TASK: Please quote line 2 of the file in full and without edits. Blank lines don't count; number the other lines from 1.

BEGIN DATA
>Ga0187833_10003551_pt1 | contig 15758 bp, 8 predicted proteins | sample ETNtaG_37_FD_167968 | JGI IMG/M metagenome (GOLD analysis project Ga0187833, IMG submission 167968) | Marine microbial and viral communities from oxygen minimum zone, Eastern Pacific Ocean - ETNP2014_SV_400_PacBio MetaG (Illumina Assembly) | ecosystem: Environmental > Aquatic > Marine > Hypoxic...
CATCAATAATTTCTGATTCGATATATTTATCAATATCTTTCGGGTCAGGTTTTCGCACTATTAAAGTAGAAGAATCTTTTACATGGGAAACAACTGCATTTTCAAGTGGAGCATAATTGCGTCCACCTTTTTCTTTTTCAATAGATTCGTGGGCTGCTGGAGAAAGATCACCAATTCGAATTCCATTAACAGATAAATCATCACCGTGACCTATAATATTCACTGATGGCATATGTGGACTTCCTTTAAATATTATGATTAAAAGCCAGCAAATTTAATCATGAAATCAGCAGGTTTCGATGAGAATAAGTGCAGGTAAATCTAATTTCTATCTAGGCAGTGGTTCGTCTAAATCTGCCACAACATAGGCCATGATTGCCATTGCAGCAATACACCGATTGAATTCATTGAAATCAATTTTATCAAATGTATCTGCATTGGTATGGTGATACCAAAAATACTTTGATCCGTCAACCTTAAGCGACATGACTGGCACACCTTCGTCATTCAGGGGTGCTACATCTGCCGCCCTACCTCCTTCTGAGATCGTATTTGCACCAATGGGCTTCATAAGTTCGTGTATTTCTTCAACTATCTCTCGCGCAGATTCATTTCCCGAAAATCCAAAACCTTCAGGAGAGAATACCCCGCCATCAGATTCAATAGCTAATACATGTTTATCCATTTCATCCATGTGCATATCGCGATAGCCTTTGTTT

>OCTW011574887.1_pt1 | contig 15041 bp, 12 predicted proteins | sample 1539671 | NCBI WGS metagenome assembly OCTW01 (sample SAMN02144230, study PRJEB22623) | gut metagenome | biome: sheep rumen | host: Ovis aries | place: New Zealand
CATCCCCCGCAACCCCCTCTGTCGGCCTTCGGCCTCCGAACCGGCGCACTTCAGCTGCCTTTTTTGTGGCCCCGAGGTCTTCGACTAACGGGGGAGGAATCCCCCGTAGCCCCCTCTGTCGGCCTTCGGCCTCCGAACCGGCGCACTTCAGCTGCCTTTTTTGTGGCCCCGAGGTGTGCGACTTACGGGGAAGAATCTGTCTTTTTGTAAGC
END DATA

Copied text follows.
CATCAATAATTTCTGATTCGATATATTTATCAATATCTTTCGGGTCAGGTTTTCGCACTATTAAAGTAGAAGAATCTTTTACATGGGAAACAACTGCATTTTCAAGTGGAGCATAATTGCGTCCACCTTTTTCTTTTTCAATAGATTCGTGGGCTGCTGGAGAAAGATCACCAATTCGAATTCCATTAACAGATAAATCATCACCGTGACCTATAATATTCACTGATGGCATATGTGGACTTCCTTTAAATATTATGATTAAAAGCCAGCAAATTTAATCATGAAATCAGCAGGTTTCGATGAGAATAAGTGCAGGTAAATCTAATTTCTATCTAGGCAGTGGTTCGTCTAAATCTGCCACAACATAGGCCATGATTGCCATTGCAGCAATACACCGATTGAATTCATTGAAATCAATTTTATCAAATGTATCTGCATTGGTATGGTGATACCAAAAATACTTTGATCCGTCAACCTTAAGCGACATGACTGGCACACCTTCGTCATTCAGGGGTGCTACATCTGCCGCCCTACCTCCTTCTGAGATCGTATTTGCACCAATGGGCTTCATAAGTTCGTGTATTTCTTCAACTATCTCTCGCGCAGATTCATTTCCCGAAAATCCAAAACCTTCAGGAGAGAATACCCCGCCATCAGATTCAATAGCTAATACATGTTTATCCATTTCATCCATGTGCATATCGCGATAGCCTTTGTTT